And on that note, there's notice of the first mammal to become extinct as a result of human-caused climate change:


      Vale the Bramble Cay melomys. One down, many, many more to go...

  16. Watts is a creep, a disinformation schill who seeks to persuade his braindead followers into believing his connedspiracy crap. But this is a new low - creepy stalker guy is right.

    His entire argument is the Ad Hominem Tu Quoque fallacy. Watts doesn’t even know what this is.

    His fans are deluded, deceived and uninformed. They’re far too stupid to recognize a false argument when posed. This is the same tactic / fallacy used on claims against Al Gore and many other prominent figures. But stalking climate scientists like this and offering this as “proof” is really a new disgusting low.

    I can’t even read the asinine responses from his fans. Sorry, but these people are just not worth my time or life anymore. They’re fanatics and part of the problem with moving this country off of it’s deep ignorance and denial.

  17. 'The horrific assassination of British MP Jo Cox should act as a caution for Anthony Watts and his personal vendetta against scientists, whose only "crime" is doing scientific research. He should be very wary of doing or writing anything that would lead one of his nutters to do something like that. I'll doubt he'll stop.'

    You are the most pathetic human being I've come across, to use the death of a fellow human being for political purposes.

    1. There is so much wrong with your comment that it's hard to know where to start.

      The killing of Jo Cox was a political act. There's always a risk that too much fear and emotion will incite a person to go beyond the pale of reason. In the comments where Anthony showed the homes of scientists and their families, he mentioned the second amendment (I looked it up, I know what it means).

      It doesn't take much these days. One never knows who is reading a blog and how it will affect them.

      This article isn't about politics, it's about blog ethics, so I don't know what you meant by political purposes.

    2. You know her husband 'used her death for political purposes' too, right? By calling on all people to unite against the bigots and the haters? Which camp are you in - the uniters or the haters? How about Watts and blog posts like the one being discussed?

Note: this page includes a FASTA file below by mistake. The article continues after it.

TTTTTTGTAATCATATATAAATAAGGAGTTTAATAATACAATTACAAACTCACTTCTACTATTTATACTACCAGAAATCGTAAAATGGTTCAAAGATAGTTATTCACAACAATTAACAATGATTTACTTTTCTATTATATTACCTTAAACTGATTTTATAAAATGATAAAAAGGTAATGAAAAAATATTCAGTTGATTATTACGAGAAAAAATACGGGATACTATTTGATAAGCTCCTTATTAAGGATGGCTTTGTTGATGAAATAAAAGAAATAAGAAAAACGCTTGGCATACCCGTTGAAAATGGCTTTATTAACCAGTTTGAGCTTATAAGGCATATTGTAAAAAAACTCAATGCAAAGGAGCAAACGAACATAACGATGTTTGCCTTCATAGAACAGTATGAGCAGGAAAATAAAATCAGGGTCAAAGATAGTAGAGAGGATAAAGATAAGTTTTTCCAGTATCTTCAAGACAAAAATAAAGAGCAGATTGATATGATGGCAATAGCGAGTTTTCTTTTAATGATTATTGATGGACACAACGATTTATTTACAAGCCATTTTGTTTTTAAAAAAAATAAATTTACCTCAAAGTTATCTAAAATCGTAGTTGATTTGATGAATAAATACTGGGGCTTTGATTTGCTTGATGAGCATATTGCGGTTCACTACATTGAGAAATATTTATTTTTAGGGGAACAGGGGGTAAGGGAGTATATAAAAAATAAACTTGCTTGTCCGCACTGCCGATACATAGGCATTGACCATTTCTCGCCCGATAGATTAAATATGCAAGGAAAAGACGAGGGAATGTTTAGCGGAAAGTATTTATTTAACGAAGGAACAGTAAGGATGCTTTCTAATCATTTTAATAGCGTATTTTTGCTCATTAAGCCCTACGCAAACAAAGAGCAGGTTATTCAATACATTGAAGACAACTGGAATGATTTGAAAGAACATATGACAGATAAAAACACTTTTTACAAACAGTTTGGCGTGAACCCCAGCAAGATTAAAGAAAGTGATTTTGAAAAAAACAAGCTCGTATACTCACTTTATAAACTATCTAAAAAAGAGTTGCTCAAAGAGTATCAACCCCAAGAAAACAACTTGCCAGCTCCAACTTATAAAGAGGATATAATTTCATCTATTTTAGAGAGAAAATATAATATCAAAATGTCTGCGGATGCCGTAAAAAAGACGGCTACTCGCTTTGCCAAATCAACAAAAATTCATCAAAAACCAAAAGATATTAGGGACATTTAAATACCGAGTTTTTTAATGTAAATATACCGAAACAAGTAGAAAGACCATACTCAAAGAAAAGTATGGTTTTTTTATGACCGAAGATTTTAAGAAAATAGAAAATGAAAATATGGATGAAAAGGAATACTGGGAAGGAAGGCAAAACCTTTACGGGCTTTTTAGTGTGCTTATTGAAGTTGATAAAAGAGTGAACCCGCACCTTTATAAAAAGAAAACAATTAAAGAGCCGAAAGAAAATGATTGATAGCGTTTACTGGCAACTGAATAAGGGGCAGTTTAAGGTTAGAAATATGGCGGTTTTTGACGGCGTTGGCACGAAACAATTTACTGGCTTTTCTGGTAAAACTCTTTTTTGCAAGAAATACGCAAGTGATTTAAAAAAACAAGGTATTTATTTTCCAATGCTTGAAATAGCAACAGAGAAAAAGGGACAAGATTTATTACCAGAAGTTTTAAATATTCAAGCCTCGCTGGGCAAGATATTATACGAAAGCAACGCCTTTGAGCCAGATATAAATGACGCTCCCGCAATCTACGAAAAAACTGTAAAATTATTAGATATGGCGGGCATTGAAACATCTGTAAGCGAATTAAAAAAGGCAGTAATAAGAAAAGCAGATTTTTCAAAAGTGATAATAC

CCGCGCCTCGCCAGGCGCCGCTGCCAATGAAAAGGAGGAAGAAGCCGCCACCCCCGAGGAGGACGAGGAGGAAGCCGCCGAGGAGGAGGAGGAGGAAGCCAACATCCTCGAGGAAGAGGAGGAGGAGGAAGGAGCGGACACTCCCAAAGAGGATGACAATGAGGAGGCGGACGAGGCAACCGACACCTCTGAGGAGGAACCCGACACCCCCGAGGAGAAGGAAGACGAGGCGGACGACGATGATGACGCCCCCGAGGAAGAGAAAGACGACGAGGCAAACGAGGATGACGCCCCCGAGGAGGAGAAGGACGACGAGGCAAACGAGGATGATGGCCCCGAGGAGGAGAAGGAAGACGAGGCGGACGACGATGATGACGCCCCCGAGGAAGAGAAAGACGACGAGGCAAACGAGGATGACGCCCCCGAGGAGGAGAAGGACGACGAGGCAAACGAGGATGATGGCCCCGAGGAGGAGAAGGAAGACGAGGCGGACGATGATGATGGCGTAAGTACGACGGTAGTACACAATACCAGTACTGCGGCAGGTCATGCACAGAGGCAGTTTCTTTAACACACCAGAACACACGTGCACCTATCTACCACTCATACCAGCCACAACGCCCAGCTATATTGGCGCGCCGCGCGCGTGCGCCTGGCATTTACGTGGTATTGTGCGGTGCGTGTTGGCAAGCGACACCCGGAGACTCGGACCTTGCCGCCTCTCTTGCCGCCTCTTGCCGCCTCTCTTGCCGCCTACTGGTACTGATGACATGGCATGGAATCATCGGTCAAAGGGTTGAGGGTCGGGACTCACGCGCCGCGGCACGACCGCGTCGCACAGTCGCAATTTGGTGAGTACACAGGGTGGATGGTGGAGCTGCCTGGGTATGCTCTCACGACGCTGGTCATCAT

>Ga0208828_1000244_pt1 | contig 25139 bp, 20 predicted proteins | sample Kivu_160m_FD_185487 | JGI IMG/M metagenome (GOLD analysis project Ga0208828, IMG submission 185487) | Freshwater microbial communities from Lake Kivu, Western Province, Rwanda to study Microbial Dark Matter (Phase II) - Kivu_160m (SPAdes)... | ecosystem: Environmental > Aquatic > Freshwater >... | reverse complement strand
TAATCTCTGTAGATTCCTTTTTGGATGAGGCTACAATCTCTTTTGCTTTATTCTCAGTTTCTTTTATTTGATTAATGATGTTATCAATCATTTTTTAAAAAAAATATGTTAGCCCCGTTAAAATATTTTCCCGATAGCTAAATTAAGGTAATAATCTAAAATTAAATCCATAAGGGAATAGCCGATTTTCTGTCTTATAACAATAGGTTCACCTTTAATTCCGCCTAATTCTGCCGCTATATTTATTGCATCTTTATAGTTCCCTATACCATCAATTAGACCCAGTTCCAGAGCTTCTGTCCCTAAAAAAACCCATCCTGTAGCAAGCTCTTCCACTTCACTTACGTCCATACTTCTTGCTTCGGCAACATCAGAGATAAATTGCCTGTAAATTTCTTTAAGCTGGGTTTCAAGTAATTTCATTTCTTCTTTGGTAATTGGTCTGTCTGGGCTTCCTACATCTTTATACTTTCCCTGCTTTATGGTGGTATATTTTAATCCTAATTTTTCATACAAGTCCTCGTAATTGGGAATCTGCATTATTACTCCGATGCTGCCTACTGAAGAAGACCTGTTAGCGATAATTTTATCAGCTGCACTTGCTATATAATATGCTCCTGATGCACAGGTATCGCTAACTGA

3. "You are the most pathetic human being I've come across, to use the death of a fellow human being for political purposes."

      And you chose to do what? Find a mirror Chad, go look in it, and you will see a truly pathetic human being.

    4. Rappél.

      The horrific assassination of British MP Jo Cox should act as a caution for Anthony Watts and his personal vendetta against scientists, whose only "crime" is doing scientific research. He should be very wary of doing or writing anything that would lead one of his nutters to do something like that. I doubt he'll stop.'

  18. LOL!
    Seems like Anthony got it all wrong anyway:


  19. Wow, Anthony Watts certainly seems to have got you spooked! For anyone wanting to see what the guy actually says, his website is:
    You can comment there without restriction if you want to take issue with anything.

    1. Not so on either count, Anonymous.

      1. Who'd be spooked by a cowardly stalker?

      2. WUWT is restricted to conspiracy theorists. Don't you have to register to comment now or is that a future "improvement"? Most normal people who comment don't last long (those who don't think that climate science is a hoax). First they are flamed, then rebuked by Anthony for not adhering to the "climate hoax" conspiracy, then their comments are censored, then if that doesn't stop them they are banned. I was banned for a harmless tweet, not for commenting.

      I've let your breach of the comment policy here slide this one time.

    2. Anonymous, like many at that website you are misled into thinking it is easy for non-deniers to comment there. That is because you do not see the comments that are delayed, deleted and banned. Of course what you can, to a degree, see to evaluate is the partial and biased moderating behaviour. The moderators do not understand the difference between enforcing the posting rules even-handedly and their own personal biases. Perhaps you could look again in that light. But I doubt you could be that objective.

    3. "You can comment there without restriction"

      Googling on "site:wattsupwiththat.com snip" proves you are either a liar or a deluded idiot.

    4. Yeh, what Millicent said. She says things in such a pithy and economical way.

      I go for deluded idiot.

    5. I got zonked after my second comment, and Watts' included a denunciation of my email address - supposedly provided in confidence, of course - for containing the word 'green' under that second comment.

      I also vote 'deluded'.

    6. Unless something's changed since I could last be arsed to defile WHUTTerville with some common sense (oh, about a week ago maybe?) my comments have been making it out of moderation.

      I feel so special now.

    7. Anonymous.

      "You can comment there without restriction if you want to take issue with anything."

      Really? Comment there and be subjected to nasty comments from his attack dogs, doxxed, and more than likely end up blocked?

  20. My comment disappeared, but no matter, I just noticed Ceist upstream posted the same link to Desmog Blog.